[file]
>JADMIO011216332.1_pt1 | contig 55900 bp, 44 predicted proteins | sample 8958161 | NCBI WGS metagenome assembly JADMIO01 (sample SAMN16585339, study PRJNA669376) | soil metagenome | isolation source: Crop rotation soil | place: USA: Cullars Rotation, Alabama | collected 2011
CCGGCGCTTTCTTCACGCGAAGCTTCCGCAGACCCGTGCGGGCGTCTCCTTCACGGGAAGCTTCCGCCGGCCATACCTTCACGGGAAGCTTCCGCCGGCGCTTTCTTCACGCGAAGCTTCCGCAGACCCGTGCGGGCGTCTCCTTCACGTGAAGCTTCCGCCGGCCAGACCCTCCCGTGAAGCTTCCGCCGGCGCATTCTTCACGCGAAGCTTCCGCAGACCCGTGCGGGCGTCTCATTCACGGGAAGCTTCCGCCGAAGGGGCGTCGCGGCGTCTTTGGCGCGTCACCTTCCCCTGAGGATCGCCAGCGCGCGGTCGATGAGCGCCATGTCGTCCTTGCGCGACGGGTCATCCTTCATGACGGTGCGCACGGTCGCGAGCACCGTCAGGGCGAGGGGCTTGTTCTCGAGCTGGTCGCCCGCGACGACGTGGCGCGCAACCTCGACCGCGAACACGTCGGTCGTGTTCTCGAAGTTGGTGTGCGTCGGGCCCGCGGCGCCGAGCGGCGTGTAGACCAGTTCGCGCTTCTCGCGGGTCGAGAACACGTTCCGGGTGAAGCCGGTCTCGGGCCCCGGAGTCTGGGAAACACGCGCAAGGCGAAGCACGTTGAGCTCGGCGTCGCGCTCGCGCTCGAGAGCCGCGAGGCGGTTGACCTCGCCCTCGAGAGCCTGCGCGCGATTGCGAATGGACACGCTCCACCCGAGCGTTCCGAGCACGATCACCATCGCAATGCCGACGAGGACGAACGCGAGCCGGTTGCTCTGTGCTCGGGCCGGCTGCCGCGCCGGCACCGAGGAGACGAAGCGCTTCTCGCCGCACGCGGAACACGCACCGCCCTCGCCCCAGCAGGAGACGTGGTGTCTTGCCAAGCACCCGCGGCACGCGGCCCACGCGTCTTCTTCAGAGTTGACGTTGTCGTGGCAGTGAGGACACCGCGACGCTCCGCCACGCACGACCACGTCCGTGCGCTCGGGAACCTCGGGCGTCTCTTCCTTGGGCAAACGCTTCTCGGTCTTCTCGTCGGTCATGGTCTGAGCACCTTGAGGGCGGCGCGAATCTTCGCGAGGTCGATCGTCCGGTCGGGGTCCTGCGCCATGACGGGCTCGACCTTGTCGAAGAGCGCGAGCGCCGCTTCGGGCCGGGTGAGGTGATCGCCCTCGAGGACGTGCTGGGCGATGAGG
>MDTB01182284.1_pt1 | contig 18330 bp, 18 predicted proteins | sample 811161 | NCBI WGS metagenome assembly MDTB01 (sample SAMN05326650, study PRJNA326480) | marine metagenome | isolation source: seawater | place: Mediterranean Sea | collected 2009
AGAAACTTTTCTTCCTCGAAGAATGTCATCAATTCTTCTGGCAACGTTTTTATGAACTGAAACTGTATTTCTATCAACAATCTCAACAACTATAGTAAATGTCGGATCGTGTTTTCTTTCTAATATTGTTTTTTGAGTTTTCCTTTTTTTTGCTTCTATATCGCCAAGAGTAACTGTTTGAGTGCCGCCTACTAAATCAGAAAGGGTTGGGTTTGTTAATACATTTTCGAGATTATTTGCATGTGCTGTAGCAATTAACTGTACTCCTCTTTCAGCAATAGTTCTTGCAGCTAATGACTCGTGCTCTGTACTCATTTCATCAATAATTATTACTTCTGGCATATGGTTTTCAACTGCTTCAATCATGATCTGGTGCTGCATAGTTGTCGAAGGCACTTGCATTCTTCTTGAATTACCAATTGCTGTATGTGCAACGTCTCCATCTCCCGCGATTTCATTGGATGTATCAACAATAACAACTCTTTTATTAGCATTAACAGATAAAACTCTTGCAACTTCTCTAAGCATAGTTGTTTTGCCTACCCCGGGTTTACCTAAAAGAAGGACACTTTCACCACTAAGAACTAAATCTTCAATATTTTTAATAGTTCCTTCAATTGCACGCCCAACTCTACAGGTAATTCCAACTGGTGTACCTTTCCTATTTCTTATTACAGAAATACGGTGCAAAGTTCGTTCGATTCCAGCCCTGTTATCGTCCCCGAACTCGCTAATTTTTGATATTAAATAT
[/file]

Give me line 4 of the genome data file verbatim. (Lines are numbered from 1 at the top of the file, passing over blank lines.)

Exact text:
AGAAACTTTTCTTCCTCGAAGAATGTCATCAATTCTTCTGGCAACGTTTTTATGAACTGAAACTGTATTTCTATCAACAATCTCAACAACTATAGTAAATGTCGGATCGTGTTTTCTTTCTAATATTGTTTTTTGAGTTTTCCTTTTTTTTGCTTCTATATCGCCAAGAGTAACTGTTTGAGTGCCGCCTACTAAATCAGAAAGGGTTGGGTTTGTTAATACATTTTCGAGATTATTTGCATGTGCTGTAGCAATTAACTGTACTCCTCTTTCAGCAATAGTTCTTGCAGCTAATGACTCGTGCTCTGTACTCATTTCATCAATAATTATTACTTCTGGCATATGGTTTTCAACTGCTTCAATCATGATCTGGTGCTGCATAGTTGTCGAAGGCACTTGCATTCTTCTTGAATTACCAATTGCTGTATGTGCAACGTCTCCATCTCCCGCGATTTCATTGGATGTATCAACAATAACAACTCTTTTATTAGCATTAACAGATAAAACTCTTGCAACTTCTCTAAGCATAGTTGTTTTGCCTACCCCGGGTTTACCTAAAAGAAGGACACTTTCACCACTAAGAACTAAATCTTCAATATTTTTAATAGTTCCTTCAATTGCACGCCCAACTCTACAGGTAATTCCAACTGGTGTACCTTTCCTATTTCTTATTACAGAAATACGGTGCAAAGTTCGTTCGATTCCAGCCCTGTTATCGTCCCCGAACTCGCTAATTTTTGATATTAAATAT